Monday, October 18, 2010

Restoring Honor- Glenn Beck's DC Rally

By Aubri Juhasz
On August 8, 1963, from the steps of the Lincoln Memorial, Martin Luther King Jr. offered memorable words of inspiration to a divided nation. This past summer on the 47th anniversary of this revolutionary event, another brave man stood tall and spoke from his heart, hoping for the same thing Martin Luther King Jr. hoped for, for his words to be heard. Glenn Beck has a dream too, and on August 28, 2010 he took one more step closer to it becoming a reality. At the strictly nonpolitical rally, Glenn Beck with many other influential people of the twenty first century were there, standing beside him, to support him on three simple beliefs, Hope, Faith and Charity.
Almost everyone that I have spoken a word to about the rally, either had no knowledge of its existence, or had the facts all wrong. I feel that this is the situation that most Americans are in also. This is a result of either two things, being oblivious to the current events of their country, or being misinformed. Following the rally, not a single newspaper to my knowledge had anything negative to say about the rally, but on the other hand they kept their articles short and relatively plain, most not even stating what the rally was really about. The 8/28 Restoring Honor Rally was a way for Americans from all different walks of life states to come together and pledge to restore honor to America. It was a rally to honor those of us who serve our country, and pay tribute to our great nation’s “heroes, heritage and our future”. The rally was centered around three simple beliefs. Each had a guest speaker, who Glenn Beck felt lived a life that best represented that quality.
To speak on the behalf of Faith was C.L. Jackson a Houston Minister, and a dedicated preacher to his parish for 44 years, who exhibits unwavering faith in whatever he chooses to believe in. For Hope spoke Major League Baseball player, Albert Pujols. After emigrating from the Dominican Republic at age 16, he grew up not only to be an all star baseball player, but to launch his own foundation. The Pujols Family Foundation is dedicated to “the love, care and development of people with down syndrome and their families”. He is a man that has always held onto hope. Lastly, Charity was represented by Jon Huntsman Sr., philanthropist and businessman playing a key part in the invention of plastic egg cartons and many other take out necessities. Huntsman has been a lifetime humanitarian, donating to various causes, such as the homeless, underprivileged and the ill. He is best known for the funding and creation of the Huntsman Cancer Institute, and has arranged in his will that after his passing, all his money be donated to charity.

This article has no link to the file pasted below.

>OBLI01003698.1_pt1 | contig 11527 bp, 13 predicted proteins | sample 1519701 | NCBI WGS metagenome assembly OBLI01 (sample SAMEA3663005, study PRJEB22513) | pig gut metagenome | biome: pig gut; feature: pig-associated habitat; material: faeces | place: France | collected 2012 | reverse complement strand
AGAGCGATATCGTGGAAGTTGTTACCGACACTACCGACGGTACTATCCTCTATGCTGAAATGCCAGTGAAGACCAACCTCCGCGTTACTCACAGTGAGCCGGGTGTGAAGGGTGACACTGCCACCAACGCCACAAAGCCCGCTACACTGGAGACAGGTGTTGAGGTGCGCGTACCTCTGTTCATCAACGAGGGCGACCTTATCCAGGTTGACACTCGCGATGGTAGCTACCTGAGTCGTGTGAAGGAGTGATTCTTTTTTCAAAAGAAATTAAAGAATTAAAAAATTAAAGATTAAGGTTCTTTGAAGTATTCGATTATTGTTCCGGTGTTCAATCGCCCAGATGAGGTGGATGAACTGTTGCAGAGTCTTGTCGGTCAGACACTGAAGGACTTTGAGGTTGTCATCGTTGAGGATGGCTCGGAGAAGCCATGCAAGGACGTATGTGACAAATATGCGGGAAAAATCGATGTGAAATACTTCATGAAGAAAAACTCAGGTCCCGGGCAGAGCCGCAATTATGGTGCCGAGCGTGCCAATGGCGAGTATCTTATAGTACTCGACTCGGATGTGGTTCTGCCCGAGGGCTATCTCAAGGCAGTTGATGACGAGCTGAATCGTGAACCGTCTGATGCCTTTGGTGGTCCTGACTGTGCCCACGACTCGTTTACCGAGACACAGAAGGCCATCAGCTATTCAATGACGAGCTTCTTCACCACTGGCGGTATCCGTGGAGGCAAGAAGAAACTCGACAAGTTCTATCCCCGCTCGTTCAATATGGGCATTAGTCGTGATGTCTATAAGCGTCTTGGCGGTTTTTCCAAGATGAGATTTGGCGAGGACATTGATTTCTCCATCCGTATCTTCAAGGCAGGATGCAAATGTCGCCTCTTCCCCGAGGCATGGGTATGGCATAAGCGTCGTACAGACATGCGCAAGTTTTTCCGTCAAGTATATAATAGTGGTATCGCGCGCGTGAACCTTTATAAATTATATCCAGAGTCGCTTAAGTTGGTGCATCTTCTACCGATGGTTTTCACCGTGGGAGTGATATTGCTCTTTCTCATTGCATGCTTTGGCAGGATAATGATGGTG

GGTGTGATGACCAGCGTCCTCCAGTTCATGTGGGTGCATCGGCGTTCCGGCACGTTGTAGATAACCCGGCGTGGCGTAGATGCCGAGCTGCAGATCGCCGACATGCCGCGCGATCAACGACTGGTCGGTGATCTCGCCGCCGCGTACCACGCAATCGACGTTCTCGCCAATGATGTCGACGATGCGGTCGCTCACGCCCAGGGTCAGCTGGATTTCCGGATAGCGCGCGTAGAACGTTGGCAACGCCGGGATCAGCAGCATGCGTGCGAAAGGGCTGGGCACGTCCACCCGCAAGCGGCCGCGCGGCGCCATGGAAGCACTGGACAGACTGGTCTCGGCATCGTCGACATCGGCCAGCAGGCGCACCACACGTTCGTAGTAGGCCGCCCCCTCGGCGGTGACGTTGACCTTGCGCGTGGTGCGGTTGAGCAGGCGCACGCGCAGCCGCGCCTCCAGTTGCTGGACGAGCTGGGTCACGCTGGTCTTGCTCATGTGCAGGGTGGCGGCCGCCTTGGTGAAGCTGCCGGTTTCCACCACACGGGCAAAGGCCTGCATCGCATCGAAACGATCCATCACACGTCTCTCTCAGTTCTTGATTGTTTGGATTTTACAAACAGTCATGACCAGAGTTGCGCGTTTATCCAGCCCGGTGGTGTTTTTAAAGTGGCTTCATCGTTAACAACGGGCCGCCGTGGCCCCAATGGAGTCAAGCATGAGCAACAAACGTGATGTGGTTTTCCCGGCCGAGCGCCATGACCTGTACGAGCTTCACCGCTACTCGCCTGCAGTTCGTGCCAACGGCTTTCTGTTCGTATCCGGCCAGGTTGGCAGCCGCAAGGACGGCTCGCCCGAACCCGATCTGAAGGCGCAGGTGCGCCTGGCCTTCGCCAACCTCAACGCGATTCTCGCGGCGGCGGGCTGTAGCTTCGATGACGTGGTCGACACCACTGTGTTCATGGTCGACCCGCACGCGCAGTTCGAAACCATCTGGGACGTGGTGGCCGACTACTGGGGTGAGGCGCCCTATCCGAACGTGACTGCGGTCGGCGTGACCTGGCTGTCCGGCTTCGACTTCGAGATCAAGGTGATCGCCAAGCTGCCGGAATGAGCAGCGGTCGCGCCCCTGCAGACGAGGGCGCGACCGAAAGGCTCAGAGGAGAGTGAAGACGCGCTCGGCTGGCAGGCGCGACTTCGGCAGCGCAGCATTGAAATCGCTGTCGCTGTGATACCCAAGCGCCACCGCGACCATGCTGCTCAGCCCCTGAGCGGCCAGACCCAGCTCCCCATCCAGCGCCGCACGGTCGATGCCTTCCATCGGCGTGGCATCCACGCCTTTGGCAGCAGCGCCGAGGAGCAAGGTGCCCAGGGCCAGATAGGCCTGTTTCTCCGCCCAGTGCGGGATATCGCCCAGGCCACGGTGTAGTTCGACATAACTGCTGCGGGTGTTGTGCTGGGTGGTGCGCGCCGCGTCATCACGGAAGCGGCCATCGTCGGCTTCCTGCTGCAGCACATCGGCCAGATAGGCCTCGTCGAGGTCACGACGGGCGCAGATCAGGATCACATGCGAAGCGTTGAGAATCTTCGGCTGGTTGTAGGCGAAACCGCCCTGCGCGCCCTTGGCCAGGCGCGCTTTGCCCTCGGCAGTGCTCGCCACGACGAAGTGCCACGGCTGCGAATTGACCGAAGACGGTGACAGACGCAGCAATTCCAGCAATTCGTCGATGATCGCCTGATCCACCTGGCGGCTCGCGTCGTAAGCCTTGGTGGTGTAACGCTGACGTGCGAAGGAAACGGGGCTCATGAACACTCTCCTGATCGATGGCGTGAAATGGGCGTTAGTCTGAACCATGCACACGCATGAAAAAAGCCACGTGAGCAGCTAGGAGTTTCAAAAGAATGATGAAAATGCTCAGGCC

Other than those attending to represent the values of Faith, Hope and Charity, there were many other influential people of the twenty first century standing beside Glenn Beck at Restoring Honor. These included Sarah Palin, Marcus Luttrell, and Alveda King. Sarah Palin spoke not as a political leader, but as a mother of a soldier. While Marcus Luttrell one of Americas true heroes shared his inspiring story of his survival, and being the sole survivor of his Navy seal team in Afghanistan. Alveda King, niece of Martin Luther King Jr., who has stood by Glenn Beck long before the rally was conceived, attended with the words that if her uncle were still alive today, he would have attended the rally proudly.
The rally was also supported by The Black Robe Regiment and Special Operations Warrior Foundation. The Black Robe regiment stood side by side, a group consisting of people of all different religions, Pastors, Rabbis and even a few Imams were there to support the message of restoring Honor and Hope, Faith and Charity. The Special Operations Warrior Foundation, worked alongside Glenn Beck to run this rally. The sole purpose of their foundation is to raise money to provide scholarship grants to the children of deceased special operation personnel. People were able to make donations to the foundation while at the event, and in that one day alone, raising over 5 million dollars.
On the morning of the rally, over 500,000 people made their way from all over the country, by plane, train, and automobile, to the Lincoln Memorial, to witness what they hoped would be a day of inspiration and honor. These people were not angry rioters, obnoxious or loud, but kind, considerate Americans yearning for change. At the start of the rally, many could not see the Teleprompters, or were sweaty and tired, but there was no shoving, or foul language, no littering, or fighting or arguments of any kind. The day was sprinkled with random acts of kindness, which showcased that compassion for others still exists. The Lincoln Memorial was swarmed with nothing but true Americans standing together, holding their American Flags up to dance in the breeze. As Glenn Beck sought to take the stage, a perfect v of geese spontaneously flew over the reflecting pool. I looked around into a sea of different colored and aged faces that surrounded me, all with the same look of joyful anticipation at the idea of the restoration of Honor, Hope, Faith and Charity. On August 28th, I saw the good in America shine through.

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